• Develop control points for each threat
  • Develop a response to incidents.

A second method is to construct the food defense plan using the FDA Food Defense Plan Builder (version 2.0.)4 Note that GFSI-recognized certification schemes can use the FDA Food Defense Plan Builder process as a means to meet GFSI requirements for food defense.5 The Food Defense Plan Builder also meets the FDA regulations cited in 21 CFR 121. Thus, the FDA approach focuses on an approach to prevent intentional adulterations. FDA provides a computer application that maintains the food defense plan in a digital form. FDA emphasizes that this application does not link to FDA computers.

The Food Defense Plan Builder contains the following information:

  • Information on the food site
  • Information on the food defense team
  • Product and process description
  • Vulnerability (threat) assessment
  • Mitigation procedures
  • Monitoring, corrective action, and verification procedures
  • Supporting documentation
  • Authorizing signatures.

The food defense system is based on a two-pronged approach, similar to the HACCP approach. The first prong is to secure the site. The objective is to keep unwanted individuals off the site. Therefore, sites can focus the human resource issues on employees and visitors such as contractors, consultants, etc., that have been invited on the site. Once the site is secure, the TACCP part of the system focuses on the vulnerabilities that are specific for the manufacturing processes and products.

FDA Guidance for Industry: Food Security Preventive Measures Guidance for Food Producers, Processors, and Transporters6 provides guidance to secure the site. It addresses the following topics:

  • Management must be committed to developing, implementing, and maintaining the food defense system
  • Factors relating to the human element: employee screening, work assignments, identification, restricted access, personal items, training in security procedures, unusual behavior, staff health, and procedures to control visitors when onsite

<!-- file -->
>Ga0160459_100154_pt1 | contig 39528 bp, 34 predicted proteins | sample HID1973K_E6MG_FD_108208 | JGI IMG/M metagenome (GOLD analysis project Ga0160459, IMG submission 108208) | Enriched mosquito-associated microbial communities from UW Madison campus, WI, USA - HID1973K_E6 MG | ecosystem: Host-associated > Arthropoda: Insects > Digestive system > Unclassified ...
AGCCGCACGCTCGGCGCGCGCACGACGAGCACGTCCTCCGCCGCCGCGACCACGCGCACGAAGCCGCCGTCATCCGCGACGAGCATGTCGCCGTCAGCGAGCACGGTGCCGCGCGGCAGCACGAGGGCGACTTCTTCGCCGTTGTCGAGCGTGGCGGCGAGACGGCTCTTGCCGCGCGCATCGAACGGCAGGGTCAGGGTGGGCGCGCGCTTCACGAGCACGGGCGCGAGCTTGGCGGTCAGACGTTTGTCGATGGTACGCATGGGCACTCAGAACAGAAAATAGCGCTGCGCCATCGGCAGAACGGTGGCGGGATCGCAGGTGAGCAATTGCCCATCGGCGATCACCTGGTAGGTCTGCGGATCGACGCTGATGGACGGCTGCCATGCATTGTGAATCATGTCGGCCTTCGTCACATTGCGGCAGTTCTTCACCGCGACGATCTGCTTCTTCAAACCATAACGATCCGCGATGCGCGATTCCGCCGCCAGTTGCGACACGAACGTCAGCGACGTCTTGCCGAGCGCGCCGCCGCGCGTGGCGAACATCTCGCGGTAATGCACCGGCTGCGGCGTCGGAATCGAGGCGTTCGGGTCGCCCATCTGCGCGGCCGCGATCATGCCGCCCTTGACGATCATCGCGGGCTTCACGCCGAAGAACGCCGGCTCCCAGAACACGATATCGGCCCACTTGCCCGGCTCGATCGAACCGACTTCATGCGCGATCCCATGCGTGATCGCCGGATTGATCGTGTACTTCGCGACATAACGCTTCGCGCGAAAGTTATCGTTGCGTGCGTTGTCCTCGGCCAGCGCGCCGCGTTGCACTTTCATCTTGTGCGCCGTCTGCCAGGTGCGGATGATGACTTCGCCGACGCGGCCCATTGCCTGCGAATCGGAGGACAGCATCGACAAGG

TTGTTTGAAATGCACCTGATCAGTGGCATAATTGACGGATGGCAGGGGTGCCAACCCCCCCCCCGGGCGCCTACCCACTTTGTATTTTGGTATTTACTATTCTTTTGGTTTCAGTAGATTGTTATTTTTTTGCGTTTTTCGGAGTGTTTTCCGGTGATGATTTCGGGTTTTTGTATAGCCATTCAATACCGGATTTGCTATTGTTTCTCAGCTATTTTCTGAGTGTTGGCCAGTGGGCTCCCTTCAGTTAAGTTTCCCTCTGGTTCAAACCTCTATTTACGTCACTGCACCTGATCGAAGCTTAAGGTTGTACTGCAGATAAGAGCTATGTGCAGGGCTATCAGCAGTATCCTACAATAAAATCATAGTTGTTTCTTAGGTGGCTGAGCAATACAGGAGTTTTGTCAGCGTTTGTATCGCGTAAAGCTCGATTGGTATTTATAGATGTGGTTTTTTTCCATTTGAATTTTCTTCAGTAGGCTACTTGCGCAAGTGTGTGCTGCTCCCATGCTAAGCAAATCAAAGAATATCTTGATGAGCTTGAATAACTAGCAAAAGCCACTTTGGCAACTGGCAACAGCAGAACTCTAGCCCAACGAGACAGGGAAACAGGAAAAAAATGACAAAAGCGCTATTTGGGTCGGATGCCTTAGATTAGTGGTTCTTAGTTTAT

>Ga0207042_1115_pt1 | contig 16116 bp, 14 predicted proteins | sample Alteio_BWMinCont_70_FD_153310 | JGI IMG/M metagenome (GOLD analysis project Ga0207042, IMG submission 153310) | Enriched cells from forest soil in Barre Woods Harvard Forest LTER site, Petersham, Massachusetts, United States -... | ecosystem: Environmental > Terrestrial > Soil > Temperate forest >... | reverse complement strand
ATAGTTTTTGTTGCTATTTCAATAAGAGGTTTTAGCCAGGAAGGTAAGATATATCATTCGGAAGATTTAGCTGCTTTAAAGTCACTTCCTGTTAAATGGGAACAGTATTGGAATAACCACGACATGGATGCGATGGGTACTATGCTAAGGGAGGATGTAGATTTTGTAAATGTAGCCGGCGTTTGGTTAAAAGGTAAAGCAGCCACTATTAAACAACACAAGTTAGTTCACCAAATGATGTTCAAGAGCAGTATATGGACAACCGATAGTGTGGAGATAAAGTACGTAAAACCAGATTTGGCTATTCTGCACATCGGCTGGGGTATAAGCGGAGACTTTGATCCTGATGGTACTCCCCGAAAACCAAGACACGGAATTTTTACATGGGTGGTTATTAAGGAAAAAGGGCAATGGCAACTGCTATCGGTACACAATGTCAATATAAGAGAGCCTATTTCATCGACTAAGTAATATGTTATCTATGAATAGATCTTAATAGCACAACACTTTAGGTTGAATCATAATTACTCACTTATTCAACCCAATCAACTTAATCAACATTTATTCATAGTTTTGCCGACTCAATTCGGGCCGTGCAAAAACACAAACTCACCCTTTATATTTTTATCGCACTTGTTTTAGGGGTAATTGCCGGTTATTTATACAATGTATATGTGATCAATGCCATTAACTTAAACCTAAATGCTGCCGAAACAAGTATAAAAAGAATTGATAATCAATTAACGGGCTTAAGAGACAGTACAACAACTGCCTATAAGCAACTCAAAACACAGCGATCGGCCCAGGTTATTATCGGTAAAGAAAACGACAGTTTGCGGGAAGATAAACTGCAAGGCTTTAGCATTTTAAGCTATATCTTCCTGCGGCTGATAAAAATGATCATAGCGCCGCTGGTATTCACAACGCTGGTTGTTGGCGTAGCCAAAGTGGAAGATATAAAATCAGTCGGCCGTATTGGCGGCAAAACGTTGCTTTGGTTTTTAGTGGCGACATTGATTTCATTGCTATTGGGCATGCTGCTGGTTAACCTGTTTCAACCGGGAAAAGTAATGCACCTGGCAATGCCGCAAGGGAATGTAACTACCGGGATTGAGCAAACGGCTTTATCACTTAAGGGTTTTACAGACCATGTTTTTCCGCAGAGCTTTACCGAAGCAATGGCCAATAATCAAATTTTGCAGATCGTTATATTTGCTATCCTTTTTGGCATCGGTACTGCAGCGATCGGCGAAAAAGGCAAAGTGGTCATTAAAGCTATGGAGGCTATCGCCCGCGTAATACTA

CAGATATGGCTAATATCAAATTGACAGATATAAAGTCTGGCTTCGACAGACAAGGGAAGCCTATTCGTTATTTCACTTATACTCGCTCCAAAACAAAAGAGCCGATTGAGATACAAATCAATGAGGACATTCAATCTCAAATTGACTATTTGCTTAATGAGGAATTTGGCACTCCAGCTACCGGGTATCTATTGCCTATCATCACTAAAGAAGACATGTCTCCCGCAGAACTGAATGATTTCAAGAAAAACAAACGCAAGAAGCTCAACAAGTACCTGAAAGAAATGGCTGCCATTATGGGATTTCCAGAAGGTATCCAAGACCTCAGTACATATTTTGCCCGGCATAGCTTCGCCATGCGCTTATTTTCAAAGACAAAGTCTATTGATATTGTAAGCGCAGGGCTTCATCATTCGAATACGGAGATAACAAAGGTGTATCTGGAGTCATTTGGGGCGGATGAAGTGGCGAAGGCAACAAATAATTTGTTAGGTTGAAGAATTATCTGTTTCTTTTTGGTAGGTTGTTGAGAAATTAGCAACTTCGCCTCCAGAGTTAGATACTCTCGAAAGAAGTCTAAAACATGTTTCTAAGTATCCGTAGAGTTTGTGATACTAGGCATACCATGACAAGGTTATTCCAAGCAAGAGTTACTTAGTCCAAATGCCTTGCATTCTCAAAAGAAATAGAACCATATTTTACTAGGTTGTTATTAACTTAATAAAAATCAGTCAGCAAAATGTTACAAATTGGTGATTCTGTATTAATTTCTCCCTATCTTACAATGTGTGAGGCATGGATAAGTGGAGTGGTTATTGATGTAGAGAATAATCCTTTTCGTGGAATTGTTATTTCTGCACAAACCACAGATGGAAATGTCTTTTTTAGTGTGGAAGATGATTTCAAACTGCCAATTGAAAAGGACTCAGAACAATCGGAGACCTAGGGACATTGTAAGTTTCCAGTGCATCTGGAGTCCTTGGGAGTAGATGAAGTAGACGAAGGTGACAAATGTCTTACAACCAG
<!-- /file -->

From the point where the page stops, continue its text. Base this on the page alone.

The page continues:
• Factors relating to the physical facility: physical security, laboratory security, storage, and use of poisonous and dangerous chemicals
  • Factors relating to operations: incoming and contract operations, storage, secure water and utilities, finished products, mail packages, and access to computer systems.

The guidance document contains a checklist to aid in the site assessment.

FSIS also published a food defense mitigation tool7 to provide assistance to FSIS-inspected establishments in conducting vulnerability assessments and selecting applicable mitigation strategies.

Food Fraud

Food fraud is the intentional and economically motivated adulteration of foods. Economically Motivated Adulteration (EMA) is defined as the fraudulent addition of non-authentic substances or the removal or replacement of authentic substances, without the purchaser's knowledge, for economic gain of the seller.8 A food fraud system uses a process similar to HACCP, known as Vulnerability Analysis Critical Control Point (VACCP). The primary focus in the prevention of food fraud is an effective supplier procurement program and strong interactions with suppliers.

Over the years, a number of food products have been implicated in food fraud issues:

  • Olive oil
  • Honey and maple syrup
  • Herbs and spices
  • Fish
  • Fruit juices
  • Coffee and tea
  • Wine
  • Organic products.

The fraud can be achieved by:

  • Substituting
  • Adulterating or diluting
  • Mislabeling
  • Making false claims or misleading statements on the contents of the product.

In 2016, the U.S. Pharmacopeial Convention (USP) published a major document that provides guidance for developing a food fraud system.8 This document is an appendix to the Food Chemical Codex. The USP points out that food fraud does not readily fit in the risk-based system that is used in either HACCP or TACCP, since the perpetrator's objective is to avoid detection. Specific incidents tend to be more difficult to anticipate and detect. As a result, the USP document uses the term "vulnerability" rather than "risk" or "likelihood of occurrence." As part of the food fraud system, the site can assess the types of vulnerabilities, and then use the outcomes of the identified vulnerabilities to develop mitigation strategies.

A number of contributing factors can affect ingredient vulnerability in a positive or negative manner:8 

  • Supply chain: Helps determine the degree of control that suppliers have in preventing fraud, among other actions.
  • Audit strategy: Assesses the strength and maturity of the audit process, including whether auditors are auditing for components of a food fraud system.
  • Supplier relationships: The primary assumption made is that the closer the relationship is between the supplier and the customer, the more knowledge and confidence each party will have in each another. For example, what were the interactions between the supplier and the customer when there were past issues? Were those issues successfully resolved, and how? Does the supplier notify the customer when a change is made to an ingredient or to a manufacturing process for the ingredient?